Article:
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Scientific studies about relationships fascinate me, and I devour them hungrily, especially when they give big, fancy-sounding names to everyday experiences. One published in the Journal of Experimental Social Psychology describes something researchers call the "closeness communication bias." The study found that when we talk to our significant other we're just as ineffective at conveying our intention as we are when speaking to strangers, but we have a much higher expectation that our partner will understand. That's because we figure the person we live with knows us well enough to get our point without having all of the actual, necessary information. You wouldn't presume that a random person on the street could answer if you ask, "Is there a whatchamacallit bank around here?" but you would expect that your partner could. Clearly, this phenomenon makes for some major conversational misfires in a marriage. Compounding the closeness communication bias is the fact that we subconsciously put our own spin on everything that comes out of our partner's mouth. It happens in my house all the time: I'll be having a perfectly agreeable chat with my husband and all of a sudden we're fighting and I have no idea why. At some point in nearly every one of these spats, we come to a variation of this impasse:
Me: "All I said was [insert impossibly gracious request or statement here]."
Him: "No, you said [insert offensive, accusatory version of above here]!"
What sounds like a bad game of Telephone is in fact the reality of everyday life. Innate gender differences can impede problem solving and contribute to conflict, explains Renay P. Cleary Bradley, Ph.D., who conducted relationship research at the renowned Gottman Institute, in Seattle. "Women are more likely to bring up issues and to make demands, which men tend to perceive as criticism," she explains. (You casually point out the knee-high grass in your backyard; he hears "And what are you going to do about it, you lazy slob?") The remarkably simple secret: It's all in your approach. Research from the Gottman Institute shows that the way you start a conversation will predict the way it will end an incredible 96 percent of the time. The trick, of course, is learning to broach grievances and make requests in a way that is both productive and noncritical. Turns out this technique isn't as hard as it sounds.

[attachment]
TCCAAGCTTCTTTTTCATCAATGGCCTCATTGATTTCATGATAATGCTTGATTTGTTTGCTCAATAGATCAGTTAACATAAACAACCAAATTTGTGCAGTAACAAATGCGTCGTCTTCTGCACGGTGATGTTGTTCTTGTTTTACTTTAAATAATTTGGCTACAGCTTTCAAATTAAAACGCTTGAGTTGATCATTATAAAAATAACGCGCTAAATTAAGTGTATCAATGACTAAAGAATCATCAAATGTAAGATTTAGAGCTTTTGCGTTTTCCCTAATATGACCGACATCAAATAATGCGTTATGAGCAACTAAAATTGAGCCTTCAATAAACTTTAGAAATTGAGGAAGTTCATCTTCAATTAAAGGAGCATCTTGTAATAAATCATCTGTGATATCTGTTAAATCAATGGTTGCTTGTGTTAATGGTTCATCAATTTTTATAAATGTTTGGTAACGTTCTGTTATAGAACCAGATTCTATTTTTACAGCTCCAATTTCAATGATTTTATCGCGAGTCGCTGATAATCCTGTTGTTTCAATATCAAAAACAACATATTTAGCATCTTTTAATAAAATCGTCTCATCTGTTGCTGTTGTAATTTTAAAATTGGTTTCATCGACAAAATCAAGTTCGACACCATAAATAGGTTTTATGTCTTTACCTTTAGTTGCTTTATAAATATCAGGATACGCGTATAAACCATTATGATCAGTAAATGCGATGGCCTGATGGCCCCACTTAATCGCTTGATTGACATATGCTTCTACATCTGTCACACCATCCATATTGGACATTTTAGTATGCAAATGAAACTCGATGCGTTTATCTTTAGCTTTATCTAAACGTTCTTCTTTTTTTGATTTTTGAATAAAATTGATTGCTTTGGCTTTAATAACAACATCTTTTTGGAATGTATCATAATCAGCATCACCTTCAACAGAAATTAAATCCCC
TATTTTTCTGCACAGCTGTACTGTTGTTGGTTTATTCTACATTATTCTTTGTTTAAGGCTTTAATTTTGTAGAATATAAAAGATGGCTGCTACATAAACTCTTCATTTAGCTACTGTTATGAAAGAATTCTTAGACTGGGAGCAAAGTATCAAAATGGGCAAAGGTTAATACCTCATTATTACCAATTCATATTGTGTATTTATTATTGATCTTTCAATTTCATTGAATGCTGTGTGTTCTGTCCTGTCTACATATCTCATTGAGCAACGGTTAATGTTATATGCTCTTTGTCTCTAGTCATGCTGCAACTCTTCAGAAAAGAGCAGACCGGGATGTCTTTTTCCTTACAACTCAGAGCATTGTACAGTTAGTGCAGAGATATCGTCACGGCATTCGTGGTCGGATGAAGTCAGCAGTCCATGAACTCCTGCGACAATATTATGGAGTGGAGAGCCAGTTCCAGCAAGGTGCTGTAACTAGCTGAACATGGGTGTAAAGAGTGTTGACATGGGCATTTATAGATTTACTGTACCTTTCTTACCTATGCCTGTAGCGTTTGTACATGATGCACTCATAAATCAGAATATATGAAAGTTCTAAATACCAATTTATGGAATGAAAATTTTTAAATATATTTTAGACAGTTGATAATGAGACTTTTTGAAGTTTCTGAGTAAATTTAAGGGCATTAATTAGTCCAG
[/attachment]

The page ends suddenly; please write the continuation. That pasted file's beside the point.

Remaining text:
What you want: For him to take the initiative and plan a night out
What you say: "Do you want to do something Friday night?"
What he hears: It's up to you whether we go out Friday night or not.
What's happening: Women tend to ask questions instead of making direct statements because they don't want to come off as controlling, explains William Doherty, Ph.D., a professor in the department of family social science at the University of Minnesota in St. Paul. The problem is that if your guy hears a question like this, the thought bubble over his head would read, "I know there's a correct answer to this, but I have no idea what it is." Remember, he's not a mind reader. To him, you could simply be taking a poll: Who's excited to go out on Friday? (Him: Not me, thanks!)
What to know for next time: Don't hide a statement or wish inside a pretend question. Try, "I'd like to go out on Friday night. What do you think?" If he's interested, ask "Do you think you could plan something?" Sure, he's still free to say no, but at least he has all of the information now.
What you want: His attention
What you say: "You never listen to me."
What he hears: You never listen to me.
What's happening: Absolutes -- always, never, every, all -- don't work because they give the other person the opportunity to point out any exceptions. ("Not true. I listened to you just last week!") Plus, women are often guilty of sharing a few too many excruciating details, adds Dr. Doherty. "My wife might try to tell me a story about the mother-in-law of the sister of a woman she knows from the gym," he says. "When there's too much information there to even make the connections, a guy can lose interest."